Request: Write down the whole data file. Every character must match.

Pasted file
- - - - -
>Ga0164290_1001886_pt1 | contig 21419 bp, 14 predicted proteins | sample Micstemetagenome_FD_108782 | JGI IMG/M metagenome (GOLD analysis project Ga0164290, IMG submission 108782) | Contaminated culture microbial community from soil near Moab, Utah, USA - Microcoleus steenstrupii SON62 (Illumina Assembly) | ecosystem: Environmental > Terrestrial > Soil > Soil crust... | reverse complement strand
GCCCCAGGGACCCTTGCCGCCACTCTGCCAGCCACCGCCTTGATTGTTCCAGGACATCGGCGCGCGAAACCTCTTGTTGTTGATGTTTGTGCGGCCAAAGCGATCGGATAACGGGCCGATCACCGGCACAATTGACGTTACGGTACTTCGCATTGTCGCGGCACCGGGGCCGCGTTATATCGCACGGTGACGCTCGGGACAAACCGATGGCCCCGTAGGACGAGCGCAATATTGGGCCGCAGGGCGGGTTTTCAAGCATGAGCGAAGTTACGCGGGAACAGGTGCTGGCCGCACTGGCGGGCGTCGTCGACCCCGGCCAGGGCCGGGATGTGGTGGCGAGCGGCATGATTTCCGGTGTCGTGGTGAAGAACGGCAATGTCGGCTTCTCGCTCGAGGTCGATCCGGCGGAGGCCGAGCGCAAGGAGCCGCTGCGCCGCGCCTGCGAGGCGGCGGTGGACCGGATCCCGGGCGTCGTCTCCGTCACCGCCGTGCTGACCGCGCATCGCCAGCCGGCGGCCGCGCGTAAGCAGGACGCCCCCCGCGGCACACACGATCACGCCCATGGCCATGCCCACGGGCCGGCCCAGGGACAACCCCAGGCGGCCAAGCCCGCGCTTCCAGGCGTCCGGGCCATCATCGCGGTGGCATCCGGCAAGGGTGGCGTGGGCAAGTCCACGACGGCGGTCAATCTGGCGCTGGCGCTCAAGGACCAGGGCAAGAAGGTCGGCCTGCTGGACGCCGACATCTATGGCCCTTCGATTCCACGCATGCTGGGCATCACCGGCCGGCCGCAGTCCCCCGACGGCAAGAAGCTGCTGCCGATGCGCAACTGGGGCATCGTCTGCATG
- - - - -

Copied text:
>Ga0164290_1001886_pt1 | contig 21419 bp, 14 predicted proteins | sample Micstemetagenome_FD_108782 | JGI IMG/M metagenome (GOLD analysis project Ga0164290, IMG submission 108782) | Contaminated culture microbial community from soil near Moab, Utah, USA - Microcoleus steenstrupii SON62 (Illumina Assembly) | ecosystem: Environmental > Terrestrial > Soil > Soil crust... | reverse complement strand
GCCCCAGGGACCCTTGCCGCCACTCTGCCAGCCACCGCCTTGATTGTTCCAGGACATCGGCGCGCGAAACCTCTTGTTGTTGATGTTTGTGCGGCCAAAGCGATCGGATAACGGGCCGATCACCGGCACAATTGACGTTACGGTACTTCGCATTGTCGCGGCACCGGGGCCGCGTTATATCGCACGGTGACGCTCGGGACAAACCGATGGCCCCGTAGGACGAGCGCAATATTGGGCCGCAGGGCGGGTTTTCAAGCATGAGCGAAGTTACGCGGGAACAGGTGCTGGCCGCACTGGCGGGCGTCGTCGACCCCGGCCAGGGCCGGGATGTGGTGGCGAGCGGCATGATTTCCGGTGTCGTGGTGAAGAACGGCAATGTCGGCTTCTCGCTCGAGGTCGATCCGGCGGAGGCCGAGCGCAAGGAGCCGCTGCGCCGCGCCTGCGAGGCGGCGGTGGACCGGATCCCGGGCGTCGTCTCCGTCACCGCCGTGCTGACCGCGCATCGCCAGCCGGCGGCCGCGCGTAAGCAGGACGCCCCCCGCGGCACACACGATCACGCCCATGGCCATGCCCACGGGCCGGCCCAGGGACAACCCCAGGCGGCCAAGCCCGCGCTTCCAGGCGTCCGGGCCATCATCGCGGTGGCATCCGGCAAGGGTGGCGTGGGCAAGTCCACGACGGCGGTCAATCTGGCGCTGGCGCTCAAGGACCAGGGCAAGAAGGTCGGCCTGCTGGACGCCGACATCTATGGCCCTTCGATTCCACGCATGCTGGGCATCACCGGCCGGCCGCAGTCCCCCGACGGCAAGAAGCTGCTGCCGATGCGCAACTGGGGCATCGTCTGCATG